Greeting people is the first step to building a relationship. Americans like to greet each other every time they meet, even if they have met several times already in the same day. Common greetings include “Hi, how are you?” , “What’s up?” or “How’s it going?” Typically, these are polite phrases of greeting and not questions. You can respond by saying, “Fine, thanks" or “Fine. How are you?”
One American custom that can be confusing to some international students is that acting friendly through smiling, hugging, making light conversation and extending invitations is valued as a social custom, but may not suggest a depth of feeling. For instance, the "How are you?" greeting, does not necessarily mean that the person wants to have a conversation with you. She or he might even walk away before finishing the greeting. This is common, so do not let it upset you.
Similarly, when someone says “drop by anytime” or “let’s get together sometime,” they are expressing friendly gestures that might not be meant literally. Observe the situation and try to judge what the person really means. It is always considered polite to call or text before you visit someone's room or home. Dropping by a room is not rude, but a text/call may help you decide if now is a good time for the other person to receive a visitor.
It takes time to assimilate into American culture but there is no better way of doing so than making American friends.
Dates can take place in any form. Most couples go out for dinners, movies or to parties in groups or alone. Usually each person pays for his or her own expenses while on a date.
Some relationships can become physical relatively quickly. This may or may not represent commitment in a relationship. Americans may be quite open about their sexuality. At the same time, stereotypes of Americans as always welcoming a physical relationship are not true and you should not assume that this is part of a date.
Relationships between students range from simple, casual friendships to strong emotional and sexual relations. A relationship that becomes physical does not necessarily imply further relations. As your friendships develop past acquaintance, you may not always understand what your partner expects of you. Whatever the relationship, the best policy is honesty and frankness. Although sometimes embarrassing, it is best to express your feelings and intentions so that you can avoid misunderstandings and even greater discomfort.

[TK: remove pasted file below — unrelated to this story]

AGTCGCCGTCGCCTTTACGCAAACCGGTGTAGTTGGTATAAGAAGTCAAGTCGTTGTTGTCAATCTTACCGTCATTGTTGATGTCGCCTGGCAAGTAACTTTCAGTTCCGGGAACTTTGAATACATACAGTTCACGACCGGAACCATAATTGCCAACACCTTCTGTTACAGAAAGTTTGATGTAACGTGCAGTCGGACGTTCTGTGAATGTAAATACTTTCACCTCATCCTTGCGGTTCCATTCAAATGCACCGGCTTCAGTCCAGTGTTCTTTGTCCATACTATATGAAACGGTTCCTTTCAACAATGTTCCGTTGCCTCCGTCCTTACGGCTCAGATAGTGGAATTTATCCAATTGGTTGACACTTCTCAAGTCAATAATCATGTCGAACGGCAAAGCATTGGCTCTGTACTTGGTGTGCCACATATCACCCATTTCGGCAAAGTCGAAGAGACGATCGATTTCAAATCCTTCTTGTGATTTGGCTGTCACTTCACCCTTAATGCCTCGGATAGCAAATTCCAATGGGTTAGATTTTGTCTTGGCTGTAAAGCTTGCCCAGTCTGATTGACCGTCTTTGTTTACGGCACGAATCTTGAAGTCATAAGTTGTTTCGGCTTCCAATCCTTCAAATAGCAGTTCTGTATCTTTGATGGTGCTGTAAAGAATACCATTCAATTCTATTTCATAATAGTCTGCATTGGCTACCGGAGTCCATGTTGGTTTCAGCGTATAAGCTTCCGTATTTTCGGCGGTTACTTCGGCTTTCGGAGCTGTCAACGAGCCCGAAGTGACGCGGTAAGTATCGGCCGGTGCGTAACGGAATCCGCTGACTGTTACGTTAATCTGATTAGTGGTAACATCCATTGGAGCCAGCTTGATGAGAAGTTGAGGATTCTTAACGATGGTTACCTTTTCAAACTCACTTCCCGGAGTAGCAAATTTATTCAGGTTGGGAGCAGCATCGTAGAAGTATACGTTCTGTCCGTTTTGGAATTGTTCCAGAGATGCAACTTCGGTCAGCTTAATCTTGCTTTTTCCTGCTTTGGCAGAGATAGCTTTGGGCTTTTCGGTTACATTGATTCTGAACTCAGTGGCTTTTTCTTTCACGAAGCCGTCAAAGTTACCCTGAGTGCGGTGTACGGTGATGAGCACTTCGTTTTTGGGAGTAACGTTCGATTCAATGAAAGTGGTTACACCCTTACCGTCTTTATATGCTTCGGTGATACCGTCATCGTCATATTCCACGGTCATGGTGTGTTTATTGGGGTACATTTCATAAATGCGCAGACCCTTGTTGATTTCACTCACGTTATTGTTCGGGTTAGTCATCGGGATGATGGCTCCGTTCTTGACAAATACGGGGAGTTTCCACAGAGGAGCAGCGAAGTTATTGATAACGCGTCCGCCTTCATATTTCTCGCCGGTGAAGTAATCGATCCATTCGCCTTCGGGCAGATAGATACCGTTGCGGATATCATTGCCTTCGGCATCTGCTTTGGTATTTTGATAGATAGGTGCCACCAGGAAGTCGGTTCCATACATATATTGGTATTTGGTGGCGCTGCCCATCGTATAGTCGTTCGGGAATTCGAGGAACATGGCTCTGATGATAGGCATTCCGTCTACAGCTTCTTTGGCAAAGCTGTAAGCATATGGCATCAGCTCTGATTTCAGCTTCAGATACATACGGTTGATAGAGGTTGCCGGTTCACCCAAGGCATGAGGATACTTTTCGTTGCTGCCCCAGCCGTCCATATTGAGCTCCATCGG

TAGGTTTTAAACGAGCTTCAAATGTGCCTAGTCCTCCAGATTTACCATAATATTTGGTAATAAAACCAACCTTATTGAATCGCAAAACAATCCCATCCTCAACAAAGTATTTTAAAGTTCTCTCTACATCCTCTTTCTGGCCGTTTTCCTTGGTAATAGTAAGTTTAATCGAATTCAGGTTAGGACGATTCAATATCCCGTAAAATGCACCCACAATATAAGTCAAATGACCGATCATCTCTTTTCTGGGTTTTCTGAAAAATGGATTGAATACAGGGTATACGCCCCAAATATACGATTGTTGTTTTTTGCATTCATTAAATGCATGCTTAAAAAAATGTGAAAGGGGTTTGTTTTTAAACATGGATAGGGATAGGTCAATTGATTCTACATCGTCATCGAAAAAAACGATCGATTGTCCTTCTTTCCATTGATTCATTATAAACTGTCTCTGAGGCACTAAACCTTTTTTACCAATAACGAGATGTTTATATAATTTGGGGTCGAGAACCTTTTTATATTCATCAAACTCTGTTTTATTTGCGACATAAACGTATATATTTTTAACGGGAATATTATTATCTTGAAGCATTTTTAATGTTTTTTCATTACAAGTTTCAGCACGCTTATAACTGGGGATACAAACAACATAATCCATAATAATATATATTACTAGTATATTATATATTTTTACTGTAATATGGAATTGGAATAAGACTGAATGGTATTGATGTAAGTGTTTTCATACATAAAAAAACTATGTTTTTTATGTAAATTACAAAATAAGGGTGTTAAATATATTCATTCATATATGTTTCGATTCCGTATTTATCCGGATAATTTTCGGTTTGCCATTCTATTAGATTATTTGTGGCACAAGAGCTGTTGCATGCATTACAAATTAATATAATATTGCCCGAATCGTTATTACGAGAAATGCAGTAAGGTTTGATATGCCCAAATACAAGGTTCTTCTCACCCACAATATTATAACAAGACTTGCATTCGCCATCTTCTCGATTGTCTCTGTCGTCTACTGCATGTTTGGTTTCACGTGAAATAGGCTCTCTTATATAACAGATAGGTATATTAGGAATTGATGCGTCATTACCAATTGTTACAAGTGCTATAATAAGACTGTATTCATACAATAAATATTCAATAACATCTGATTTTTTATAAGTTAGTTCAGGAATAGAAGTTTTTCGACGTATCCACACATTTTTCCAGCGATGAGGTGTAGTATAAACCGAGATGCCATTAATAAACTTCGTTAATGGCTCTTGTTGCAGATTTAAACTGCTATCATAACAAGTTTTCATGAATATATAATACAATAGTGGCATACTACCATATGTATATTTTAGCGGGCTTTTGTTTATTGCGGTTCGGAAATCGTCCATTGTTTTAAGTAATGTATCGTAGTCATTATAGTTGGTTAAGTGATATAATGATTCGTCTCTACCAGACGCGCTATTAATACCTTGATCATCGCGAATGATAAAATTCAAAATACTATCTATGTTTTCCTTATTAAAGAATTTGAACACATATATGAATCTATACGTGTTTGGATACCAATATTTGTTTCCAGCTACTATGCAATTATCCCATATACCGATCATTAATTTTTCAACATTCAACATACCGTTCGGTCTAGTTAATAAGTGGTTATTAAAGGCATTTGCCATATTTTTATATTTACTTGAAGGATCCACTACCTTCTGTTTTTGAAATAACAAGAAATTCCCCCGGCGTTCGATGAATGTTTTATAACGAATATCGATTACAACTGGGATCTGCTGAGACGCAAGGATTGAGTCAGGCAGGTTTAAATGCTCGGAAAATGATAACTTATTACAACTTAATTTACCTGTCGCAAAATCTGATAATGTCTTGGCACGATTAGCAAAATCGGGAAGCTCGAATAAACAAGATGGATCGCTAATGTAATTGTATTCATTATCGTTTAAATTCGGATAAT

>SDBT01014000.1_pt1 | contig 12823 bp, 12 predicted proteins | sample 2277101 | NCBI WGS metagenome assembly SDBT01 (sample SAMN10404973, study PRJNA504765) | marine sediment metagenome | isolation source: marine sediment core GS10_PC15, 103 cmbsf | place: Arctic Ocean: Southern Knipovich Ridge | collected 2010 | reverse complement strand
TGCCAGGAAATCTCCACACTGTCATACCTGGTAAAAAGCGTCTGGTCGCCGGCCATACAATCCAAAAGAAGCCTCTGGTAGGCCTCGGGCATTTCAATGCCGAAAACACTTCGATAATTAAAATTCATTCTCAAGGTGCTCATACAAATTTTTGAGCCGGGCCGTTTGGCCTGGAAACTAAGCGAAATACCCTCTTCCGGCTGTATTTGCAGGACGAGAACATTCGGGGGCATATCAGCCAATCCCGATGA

In the American culture, if you persist in contacting someone repeatedly after someone has said that they do not wish to see you your behavior could be understood as stalking. Stalking is following, watching or bothering someone constantly in a way that is perceived as frightening or dangerous to them and it is very serious. Behaviors that may be considered stalking in the US include repeated telephone calls, texts, sending unwanted gifts, physically showing up at someone’s home or office or following them. Stalking can apply to professors, administrators or students. Behavior that may be considered persistent and tenacious in some cultures for example, may be perceived as stalking in the US.
If your date appears interested in a sexual relationship but you are not, it is very important that you say so clearly. If someone seems to be saying “no” to you, you must listen and respect what they say. Unwanted sexual attention is a very serious matter in the United States. Charges range from sexual harassment to rape; it is a crime. Do not interpret the acceptance of a date as anything more than an agreement to meet and spend some time together.
Santa Clara University upholds a zero tolerance policy for gender-based discrimination and sexual misconduct (Gender-Based Discrimination and Sexual Misconduct Policy)
If you are in doubt about the correct behavior, talk with American friends, your Community Facilitator or the Global Engagement Office.
Overall, relations between males and females in the U.S. are open and informal. Unlike what you may be used to, at SCU men and women interact regularly, even living next door to each other in the same RLC or other housing. Equality is an important cultural value in the U.S. where men and women are equal in social, academic and work environments.
SCU is committed to an open, safe and diverse environment that extends to lesbian, gay, bi- sexual, transgender and queer (LGBTQ) members of the community. Therefore, many LGBTQ students, professors and administrators are open about their sexual orientation. Click here for more information.
For some international students this openness and closeness of interaction between people of the opposite sex and with LGBTQ students is new and challenging. Discrimination of any kind is not tolerated on campus.
Please be aware that California and federal law states that it is illegal for anyone under the age of 21 to purchase or consume alcoholic beverages. Laws regarding alcohol vary from state to state. In California, it is illegal to walk or drive along the street with an open container of alcohol.
In California, the legal age to purchase cigarettes is 18. All indoor public areas are smoke-free areas. Some restaurants have smoking patios. Typically, Americans do not smoke with non-smokers around.
US immigration regulations are complex and change frequently. The University strives to maintain a website that is both current and helpful, however, Santa Clara University is not responsible for students maintaining lawful immigration status; this is the responsibility of the student. Further, resources and links do not constitute endorsement by Santa Clara University.
"I got involved with the Society of Women Engineers, and I really liked that, especially their outreach program called One Step Ahead. They bring in girls from local high schools and I would volunteer for those a couple of times – I think I did two, and you do engineering programs with them."